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I learn my culture from Handy Manny

I realize that while I have an ethnicity I don’t have any culture. Making the occasional arroz con gandules and understanding Sesame Street when they introduce a new Puerto Rican character does not give me culture.

Growing up I spent a lot of time with my Spanish speaking grandmother and aunts.  I can still understand them quite well I realized this past summer but I can’t speak a lick to save my life.  I went to church whose congregation was all Puerto Rican, I had friends who were Puerto Rican, I even hung out in neighborhoods that were mainly Puerto Rican but not of this seemed to affect the life that would become.

You’ve seen pictures of the kids, Shaun is a white boy; light hair, light skin, light brown eyes; he doesn’t have a clue what I mean when I say “You’re Puerto Rican”.  He asks me all the time how I know certain words when Shae is watching Dora and Handy Manny.  The other day on an episode of Handy Manny they were discussing New Years traditions and I realized we don’t have any that represent any culture or heritage.   As a child I remember going outside and clanging pots and pans together, blowing horns and singing, the whole neighborhood could be found doing this, white, black, old and young. Come to find out that this is a Puerto Rican tradition to ward of evil spirits.  On Handy Manny it was said that eating 12 grapes brings prosperity, that’s a Puerto Rican tradition also, and get this, Handy Manny is Mexican.

How do you celebrate your heritage? Do you commemorate your race or ethnicity during holidays or special occasions?


  1. Well you know I’m all mutt..but when we were growing up my Grandmom had us join the Mexican Dance Cutlural Group. Since I was with you all the time I was around your family and the Church and the friends. Today I really don’t do anything cultural. I have learned so much about Guatemalan cultures because of the kids but I have yet to implement anything I have learned. I know they cook tamales for Christmas and they do a huge sweets tray. I know they fly kites on Day of the Dead, I know they make these paper mache things with egg shells. I even know the day they celebrate their Independence Day and many more facts that I don’t celebrate with the kids. Dan and I actually talked about ordering the traditional sweets from this Guatemalan bakery in Trenton that ships since we are doing Chrsitmas Day.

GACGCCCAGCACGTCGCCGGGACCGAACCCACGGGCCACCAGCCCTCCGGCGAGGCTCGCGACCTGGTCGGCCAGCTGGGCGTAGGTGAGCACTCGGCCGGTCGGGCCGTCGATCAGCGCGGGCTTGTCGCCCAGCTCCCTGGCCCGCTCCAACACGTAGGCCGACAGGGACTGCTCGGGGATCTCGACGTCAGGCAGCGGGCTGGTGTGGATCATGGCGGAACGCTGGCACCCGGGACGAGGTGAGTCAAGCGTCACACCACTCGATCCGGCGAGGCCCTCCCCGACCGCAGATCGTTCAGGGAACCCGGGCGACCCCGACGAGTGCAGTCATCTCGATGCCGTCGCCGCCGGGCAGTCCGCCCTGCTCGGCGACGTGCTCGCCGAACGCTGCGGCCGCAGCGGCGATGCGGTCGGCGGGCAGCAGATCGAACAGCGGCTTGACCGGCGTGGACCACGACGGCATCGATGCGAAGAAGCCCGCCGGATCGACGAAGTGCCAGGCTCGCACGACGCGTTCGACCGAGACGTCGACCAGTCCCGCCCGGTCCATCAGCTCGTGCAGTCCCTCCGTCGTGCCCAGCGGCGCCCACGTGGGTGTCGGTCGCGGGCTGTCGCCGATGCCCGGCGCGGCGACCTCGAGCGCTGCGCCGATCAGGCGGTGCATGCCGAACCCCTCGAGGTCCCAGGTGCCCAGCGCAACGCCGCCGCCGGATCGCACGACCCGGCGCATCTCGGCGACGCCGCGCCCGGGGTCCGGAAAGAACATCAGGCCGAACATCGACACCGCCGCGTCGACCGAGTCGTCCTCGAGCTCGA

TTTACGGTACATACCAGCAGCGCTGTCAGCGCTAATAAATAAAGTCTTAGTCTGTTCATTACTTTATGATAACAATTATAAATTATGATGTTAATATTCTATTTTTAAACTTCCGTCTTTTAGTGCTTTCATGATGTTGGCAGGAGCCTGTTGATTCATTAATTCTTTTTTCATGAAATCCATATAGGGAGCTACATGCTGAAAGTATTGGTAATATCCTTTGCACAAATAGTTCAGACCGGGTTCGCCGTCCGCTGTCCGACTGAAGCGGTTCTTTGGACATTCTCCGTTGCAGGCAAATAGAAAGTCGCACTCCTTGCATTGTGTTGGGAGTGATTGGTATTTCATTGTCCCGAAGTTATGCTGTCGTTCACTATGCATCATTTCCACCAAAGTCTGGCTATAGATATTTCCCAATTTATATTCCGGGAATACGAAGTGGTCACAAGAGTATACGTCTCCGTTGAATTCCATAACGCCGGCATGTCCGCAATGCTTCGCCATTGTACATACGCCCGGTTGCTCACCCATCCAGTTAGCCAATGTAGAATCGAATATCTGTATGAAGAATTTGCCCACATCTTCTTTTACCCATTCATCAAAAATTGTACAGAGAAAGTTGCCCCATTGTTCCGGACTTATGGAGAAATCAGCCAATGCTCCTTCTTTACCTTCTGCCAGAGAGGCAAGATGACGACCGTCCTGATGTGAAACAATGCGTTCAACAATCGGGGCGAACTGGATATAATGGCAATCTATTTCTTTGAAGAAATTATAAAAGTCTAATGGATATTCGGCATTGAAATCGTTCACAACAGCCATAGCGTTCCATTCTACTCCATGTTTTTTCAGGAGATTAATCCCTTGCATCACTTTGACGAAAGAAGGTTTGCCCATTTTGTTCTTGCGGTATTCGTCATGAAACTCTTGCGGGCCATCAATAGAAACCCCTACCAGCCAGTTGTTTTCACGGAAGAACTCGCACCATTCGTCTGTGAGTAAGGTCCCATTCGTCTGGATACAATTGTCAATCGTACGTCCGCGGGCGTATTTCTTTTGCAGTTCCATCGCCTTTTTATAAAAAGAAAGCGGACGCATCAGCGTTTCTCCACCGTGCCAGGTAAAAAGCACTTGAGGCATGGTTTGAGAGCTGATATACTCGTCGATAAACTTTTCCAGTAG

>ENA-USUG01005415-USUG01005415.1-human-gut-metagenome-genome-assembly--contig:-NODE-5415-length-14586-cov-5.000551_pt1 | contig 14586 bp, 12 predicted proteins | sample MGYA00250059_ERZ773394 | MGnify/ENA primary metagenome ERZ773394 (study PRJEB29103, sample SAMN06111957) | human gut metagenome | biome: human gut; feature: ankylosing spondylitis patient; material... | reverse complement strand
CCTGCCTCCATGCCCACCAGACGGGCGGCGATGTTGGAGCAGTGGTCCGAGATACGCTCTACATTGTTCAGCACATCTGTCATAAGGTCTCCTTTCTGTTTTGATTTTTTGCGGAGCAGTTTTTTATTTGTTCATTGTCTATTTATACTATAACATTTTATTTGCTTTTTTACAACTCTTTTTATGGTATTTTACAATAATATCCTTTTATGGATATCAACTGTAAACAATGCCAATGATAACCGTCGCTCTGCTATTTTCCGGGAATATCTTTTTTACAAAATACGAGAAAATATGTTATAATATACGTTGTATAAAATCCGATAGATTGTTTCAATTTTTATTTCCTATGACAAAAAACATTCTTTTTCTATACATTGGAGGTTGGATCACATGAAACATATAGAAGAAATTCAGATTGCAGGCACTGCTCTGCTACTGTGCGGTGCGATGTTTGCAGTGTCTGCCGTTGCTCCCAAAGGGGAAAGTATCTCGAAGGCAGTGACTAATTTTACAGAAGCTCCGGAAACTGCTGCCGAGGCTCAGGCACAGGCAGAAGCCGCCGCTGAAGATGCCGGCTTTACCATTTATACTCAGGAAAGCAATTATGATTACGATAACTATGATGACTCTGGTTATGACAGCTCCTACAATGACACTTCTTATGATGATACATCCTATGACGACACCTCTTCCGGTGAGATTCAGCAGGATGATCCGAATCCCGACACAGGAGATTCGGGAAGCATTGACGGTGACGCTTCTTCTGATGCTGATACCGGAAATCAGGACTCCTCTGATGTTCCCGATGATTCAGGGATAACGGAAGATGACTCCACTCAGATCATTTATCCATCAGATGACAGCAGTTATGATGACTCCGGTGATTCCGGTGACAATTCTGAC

On a side dad still puts out “offerings” for Day of the Dead.

  2. Christmas is filled with traditional elements of Germany culture in our home. My parents both immigrated from there, and so I was first generation Canadian (and now proudly a new American citizen!).

    We do the Chocolate Advent calendars every year, which are now very popular here too, but 30+ years ago really was sort of unheard on this side of the ocean (my friends were all so jealous).

    Traditionally Germans open their gifts on Christmas Eve as that’s when the tree is unveiled. Our tree is up earlier than that, but we still do all the present opening on Christmas Ever.

    German Christmas Carols are always on, and the gingerbread and Gluhwein flow freely 🙂

  3. I am in the same boat. I understand spanish, but cannot speak it to save my life! Every year, a few weeks before Christmas, my entire family gets together to make tamales. It is a tradition we have done as far back as I can remember. I felt so special the day I was able to join the assembly line with the job of adding the olive into each tamale. I am thinking this year Aiyana will be able to take over that job!

  4. We used to bang pots together on new yr eve. lol I thought it was just for the fun of it. My mom always made egg nog and she ate herring I’d never eat it but supposidly that was a tradition…Were Italian.

    we have no Italian speaking relives left because that stopped using the language when they came over on the boat.

    I can speak and understand a lot of Mexican only because I learned it in school. DORA taught my daughter. lol Funny and sad all at the same times you lose a part of you and your children never even Gain it. So sad. Great post

  5. I’m just the classic American mutt. I don’t really have a heritage and I have always been a bit sad about that. I love seeing how all other ethnicities celebrate their heritage whether its Puerto rican, Irish, Italian, Japanese, or anything else. I guess I’ll just keep eating apple pie, watching baseball, and shooting fireworks on the 4th of July.

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